Lynne is a Presbyterian minister and author of numerous books and Bible study guides. She lives in Seattle. Read more »
Lynne recently spoke on "Spiritual Practices for Preachers" (recorded as a video on YouTube.) The talk is relevant to anyone in ministry and focuses on how to draw near to God simply as a child of God as well as engaging in spiritual practices for the sake of ministry.
Lynne preached recently on Reverent Submission, trying to reclaim the word "submission," which has a bad rap in our time.
Soon before she left her position in New Zealand as senior lecturer in pastoral theology, Lynne recorded a one-minute video for her departmental website describing what's most important to her in her writing and teaching.
"Lynne's writing is beautiful. Her tone has such a note of hope and excitement about growth. It is gentle and affirming."
— a reader
"Dear Dr. Baab, You changed my life. It is only through God’s gift of the sabbath that I feel in my heart and soul that God loves me apart from anything I do."
— a reader of Sabbath Keeping
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Monday November 17 2014
I’ve been speaking and writing about the Sabbath for almost a decade, but I recently had an aha experience about Sabbath keeping in my life and its connection to other spiritual practices.
Much of my speaking and writing flows out of my own Sabbath observance, which is close to its 35 year anniversary. When we were young adults, my husband and I lived in Israel for 18 months. Our apartment was in a Jewish neighborhood in Tel Aviv, so everything was closed on the Sabbath day. Everything. We didn’t have a car, and the busses didn’t run, so it was a day with incredibly few options and a very slow pace.
For the first few months, we chafed at the sense of confinement, but later we relaxed into the rhythm of six days of activity and one day of vastly reduced options. When we returned to Seattle, we decided to adopt a Sabbath pattern of our own. Thirty-five years ago, Christians weren’t talking about the Sabbath at all, so some of our friends thought we were a bit weird.
Some people told us we were legalistic. We were stunned by their comments, because we had experienced the slow pace and reduced options of the Sabbath as a major gift that we wanted to keep on receiving. Sure, the fourth commandment calls for a Sabbath, but we never experienced it as an onerous command. We had learned to receive it as a gift, and we wanted to keep receiving that gift.
My recent aha moment came when I compared Sabbath keeping to having a daily quiet time. In my early years as a Christian, I was taught that a daily quiet time in the specific form of cognitive-based Bible study and intercessory prayer is a non-negotiable, something all Christians have to do. I have often tried to have a daily quiet time in that form, and I have succeeded only intermittently. I have felt a lot of guilt around my quiet time failures.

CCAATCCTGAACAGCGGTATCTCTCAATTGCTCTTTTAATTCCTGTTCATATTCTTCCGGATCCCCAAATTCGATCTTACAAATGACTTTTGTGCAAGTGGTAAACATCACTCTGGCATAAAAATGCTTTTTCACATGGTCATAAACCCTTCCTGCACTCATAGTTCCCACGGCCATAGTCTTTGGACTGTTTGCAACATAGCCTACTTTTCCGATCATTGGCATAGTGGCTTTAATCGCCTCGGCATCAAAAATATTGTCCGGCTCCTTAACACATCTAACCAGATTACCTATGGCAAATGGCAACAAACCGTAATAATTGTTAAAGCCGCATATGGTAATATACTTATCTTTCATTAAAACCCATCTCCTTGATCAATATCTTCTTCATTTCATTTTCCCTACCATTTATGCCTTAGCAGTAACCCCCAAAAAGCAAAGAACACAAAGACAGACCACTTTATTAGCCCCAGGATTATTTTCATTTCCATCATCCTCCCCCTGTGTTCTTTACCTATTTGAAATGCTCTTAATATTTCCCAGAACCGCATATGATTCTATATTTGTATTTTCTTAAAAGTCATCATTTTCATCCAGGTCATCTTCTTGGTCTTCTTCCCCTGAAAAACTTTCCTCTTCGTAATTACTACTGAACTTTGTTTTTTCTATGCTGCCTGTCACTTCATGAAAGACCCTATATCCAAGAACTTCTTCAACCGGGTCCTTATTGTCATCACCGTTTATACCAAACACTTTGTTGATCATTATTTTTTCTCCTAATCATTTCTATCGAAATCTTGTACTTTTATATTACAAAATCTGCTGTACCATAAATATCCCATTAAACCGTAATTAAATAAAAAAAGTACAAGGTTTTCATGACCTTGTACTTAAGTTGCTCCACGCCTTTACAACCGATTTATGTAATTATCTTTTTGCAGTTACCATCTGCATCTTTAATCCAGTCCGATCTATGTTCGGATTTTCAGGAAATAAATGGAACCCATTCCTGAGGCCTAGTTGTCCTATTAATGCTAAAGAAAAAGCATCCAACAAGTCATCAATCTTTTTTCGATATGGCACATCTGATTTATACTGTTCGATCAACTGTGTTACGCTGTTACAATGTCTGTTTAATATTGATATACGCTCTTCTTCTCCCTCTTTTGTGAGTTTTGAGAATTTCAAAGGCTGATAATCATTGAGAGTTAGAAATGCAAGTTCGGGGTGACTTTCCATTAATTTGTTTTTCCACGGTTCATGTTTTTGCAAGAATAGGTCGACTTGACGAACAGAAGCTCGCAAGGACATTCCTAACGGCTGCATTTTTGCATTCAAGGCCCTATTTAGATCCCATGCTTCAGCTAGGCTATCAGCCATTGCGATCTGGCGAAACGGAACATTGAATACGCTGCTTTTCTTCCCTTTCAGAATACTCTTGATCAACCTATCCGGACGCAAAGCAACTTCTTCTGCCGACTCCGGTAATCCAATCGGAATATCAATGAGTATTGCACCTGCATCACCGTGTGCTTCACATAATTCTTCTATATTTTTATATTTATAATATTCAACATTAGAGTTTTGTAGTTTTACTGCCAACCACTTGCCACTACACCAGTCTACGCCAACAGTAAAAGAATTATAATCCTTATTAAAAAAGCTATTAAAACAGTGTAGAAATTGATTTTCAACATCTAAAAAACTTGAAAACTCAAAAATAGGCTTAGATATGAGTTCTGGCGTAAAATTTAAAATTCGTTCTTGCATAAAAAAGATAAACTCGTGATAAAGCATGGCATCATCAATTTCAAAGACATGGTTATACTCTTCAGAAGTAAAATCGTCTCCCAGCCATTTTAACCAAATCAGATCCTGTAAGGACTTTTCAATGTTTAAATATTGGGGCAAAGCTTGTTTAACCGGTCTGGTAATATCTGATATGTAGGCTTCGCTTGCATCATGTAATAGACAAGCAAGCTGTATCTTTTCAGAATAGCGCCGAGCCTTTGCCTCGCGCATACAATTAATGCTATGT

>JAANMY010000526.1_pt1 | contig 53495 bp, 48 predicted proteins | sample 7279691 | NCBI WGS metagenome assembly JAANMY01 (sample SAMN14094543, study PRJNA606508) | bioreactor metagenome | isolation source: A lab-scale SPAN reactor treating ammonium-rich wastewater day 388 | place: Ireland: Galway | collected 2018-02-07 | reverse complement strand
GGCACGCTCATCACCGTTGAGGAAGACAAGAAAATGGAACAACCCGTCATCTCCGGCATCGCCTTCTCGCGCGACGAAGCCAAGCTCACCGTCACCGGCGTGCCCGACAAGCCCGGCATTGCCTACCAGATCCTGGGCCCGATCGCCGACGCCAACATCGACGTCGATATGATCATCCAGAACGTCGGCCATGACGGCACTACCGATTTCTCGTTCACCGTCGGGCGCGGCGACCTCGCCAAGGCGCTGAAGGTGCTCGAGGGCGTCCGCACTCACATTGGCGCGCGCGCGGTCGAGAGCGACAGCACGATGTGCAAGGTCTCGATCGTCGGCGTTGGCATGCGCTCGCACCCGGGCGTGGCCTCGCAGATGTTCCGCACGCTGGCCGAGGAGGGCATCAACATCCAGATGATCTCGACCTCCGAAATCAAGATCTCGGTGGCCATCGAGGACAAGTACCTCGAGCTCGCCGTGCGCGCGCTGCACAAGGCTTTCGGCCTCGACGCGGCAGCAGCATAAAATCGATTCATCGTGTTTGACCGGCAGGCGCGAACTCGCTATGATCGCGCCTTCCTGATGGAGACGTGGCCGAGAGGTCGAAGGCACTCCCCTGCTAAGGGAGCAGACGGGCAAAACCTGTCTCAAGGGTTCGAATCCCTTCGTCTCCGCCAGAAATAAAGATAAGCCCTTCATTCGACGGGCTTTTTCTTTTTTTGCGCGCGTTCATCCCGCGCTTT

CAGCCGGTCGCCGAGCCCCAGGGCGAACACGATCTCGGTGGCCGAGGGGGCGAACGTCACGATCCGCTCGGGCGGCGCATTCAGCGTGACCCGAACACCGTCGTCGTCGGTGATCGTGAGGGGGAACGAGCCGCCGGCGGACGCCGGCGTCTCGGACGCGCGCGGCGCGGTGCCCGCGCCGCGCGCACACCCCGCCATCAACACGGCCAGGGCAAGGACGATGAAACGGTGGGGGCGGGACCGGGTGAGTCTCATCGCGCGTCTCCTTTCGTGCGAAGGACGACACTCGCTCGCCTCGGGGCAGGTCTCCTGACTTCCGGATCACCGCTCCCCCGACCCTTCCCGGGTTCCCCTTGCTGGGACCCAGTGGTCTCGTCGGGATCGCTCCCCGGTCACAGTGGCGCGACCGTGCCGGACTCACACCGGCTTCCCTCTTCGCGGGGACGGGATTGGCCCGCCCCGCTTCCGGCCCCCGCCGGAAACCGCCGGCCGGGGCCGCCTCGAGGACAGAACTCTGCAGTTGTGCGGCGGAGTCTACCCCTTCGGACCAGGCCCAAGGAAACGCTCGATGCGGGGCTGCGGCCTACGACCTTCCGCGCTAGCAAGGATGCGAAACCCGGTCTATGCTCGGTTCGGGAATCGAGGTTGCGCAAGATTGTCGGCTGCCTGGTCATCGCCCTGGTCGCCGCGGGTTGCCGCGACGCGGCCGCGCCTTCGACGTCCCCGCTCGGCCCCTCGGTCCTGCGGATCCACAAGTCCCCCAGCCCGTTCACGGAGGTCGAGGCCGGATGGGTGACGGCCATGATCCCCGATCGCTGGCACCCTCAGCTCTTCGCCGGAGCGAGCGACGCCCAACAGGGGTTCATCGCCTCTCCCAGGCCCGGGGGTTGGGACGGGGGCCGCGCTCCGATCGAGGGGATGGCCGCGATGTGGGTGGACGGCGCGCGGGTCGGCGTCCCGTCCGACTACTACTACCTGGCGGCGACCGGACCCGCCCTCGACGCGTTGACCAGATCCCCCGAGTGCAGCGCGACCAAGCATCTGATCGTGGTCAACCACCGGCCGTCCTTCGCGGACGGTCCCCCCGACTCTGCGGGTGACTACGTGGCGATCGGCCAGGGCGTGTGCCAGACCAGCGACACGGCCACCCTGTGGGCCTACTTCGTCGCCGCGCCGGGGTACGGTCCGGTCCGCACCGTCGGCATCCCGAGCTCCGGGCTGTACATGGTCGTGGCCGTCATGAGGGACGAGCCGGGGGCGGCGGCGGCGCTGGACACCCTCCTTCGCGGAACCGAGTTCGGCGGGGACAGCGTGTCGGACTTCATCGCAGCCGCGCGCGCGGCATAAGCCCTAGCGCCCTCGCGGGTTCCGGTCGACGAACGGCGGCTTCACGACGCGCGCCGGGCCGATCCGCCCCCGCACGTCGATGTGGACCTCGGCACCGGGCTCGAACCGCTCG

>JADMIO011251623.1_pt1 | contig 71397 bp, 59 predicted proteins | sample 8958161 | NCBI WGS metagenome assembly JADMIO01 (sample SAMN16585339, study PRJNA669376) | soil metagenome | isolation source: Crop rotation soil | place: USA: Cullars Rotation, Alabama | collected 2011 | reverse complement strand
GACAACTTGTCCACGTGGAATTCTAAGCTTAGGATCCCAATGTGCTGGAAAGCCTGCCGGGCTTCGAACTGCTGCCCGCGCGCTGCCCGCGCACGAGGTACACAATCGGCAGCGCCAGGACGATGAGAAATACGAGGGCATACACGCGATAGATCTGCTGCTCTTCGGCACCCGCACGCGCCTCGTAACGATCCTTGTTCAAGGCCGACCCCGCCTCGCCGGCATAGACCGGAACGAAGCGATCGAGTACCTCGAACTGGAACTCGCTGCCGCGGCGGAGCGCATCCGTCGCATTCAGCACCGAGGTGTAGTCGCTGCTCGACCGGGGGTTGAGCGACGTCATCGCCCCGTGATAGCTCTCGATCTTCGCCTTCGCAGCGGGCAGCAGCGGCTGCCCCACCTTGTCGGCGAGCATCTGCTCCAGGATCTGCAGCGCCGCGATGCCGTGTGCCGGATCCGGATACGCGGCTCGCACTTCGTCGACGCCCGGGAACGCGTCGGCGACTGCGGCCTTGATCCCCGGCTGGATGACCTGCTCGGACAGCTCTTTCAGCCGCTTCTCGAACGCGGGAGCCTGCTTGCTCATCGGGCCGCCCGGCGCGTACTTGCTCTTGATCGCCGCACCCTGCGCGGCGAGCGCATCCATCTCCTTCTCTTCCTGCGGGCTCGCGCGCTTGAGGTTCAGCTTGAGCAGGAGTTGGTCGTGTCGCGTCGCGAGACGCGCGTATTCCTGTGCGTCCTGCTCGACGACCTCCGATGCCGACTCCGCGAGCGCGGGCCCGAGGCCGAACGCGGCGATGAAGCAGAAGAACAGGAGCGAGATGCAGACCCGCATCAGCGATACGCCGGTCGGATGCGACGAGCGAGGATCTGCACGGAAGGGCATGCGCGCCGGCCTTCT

I think about my grandfather, who grew up in a family with a very rigid Sabbath practice. For his parents, a quiet Sunday Sabbath was non-negotiable, and little boys were forced to sit still for one whole day every week. My grandfather stopped attending church as a young man, and seldom darkened the door of a church for the rest of this life. Far from being a gift, for him the Sabbath was one of the factors that drove him from the church.
Encouragement to have a daily quiet time didn’t drive me from the church, but the guilt associated with my failure to measure up hasn’t done much to nurture my faith. Yet the Sabbath has taught me oceans about God’s grace and love for me. The Sabbath has been a factor in shaping me into a person who loves God, receives good gifts from God and tries to respond in faithful service. The Sabbath has helped me understand that my form of a daily quiet time needs to involve stillness and silence, not serious study of the Bible and not just intercessory prayer.
We call spiritual practices “disciplines” because they require an act of the will and persistent obedience. Yet it seems increasingly clear to me that the necessary discipline and persistence need to be rooted in receiving practices as gifts rather than as obligations.
My questions of the day: what Christian practices in your life feel like a gift? Do you perceive any ways they are shaping you?
(If you'd like to read some articles I've written on the sabbath, click here and scroll two-thirds of the way down the page. You'll find a half dozen articles about the sabbath. Here are links to my Sabbath book and my Sabbath Bible study guide. My book Joy Together has a chapter on communal Sabbath keeping. This post originally appeared on the Thoughtful Christian blog, Gathering Voices. If you'd like to receive an email when I post something on this blog, sign up in the right hand column under "subscribe.")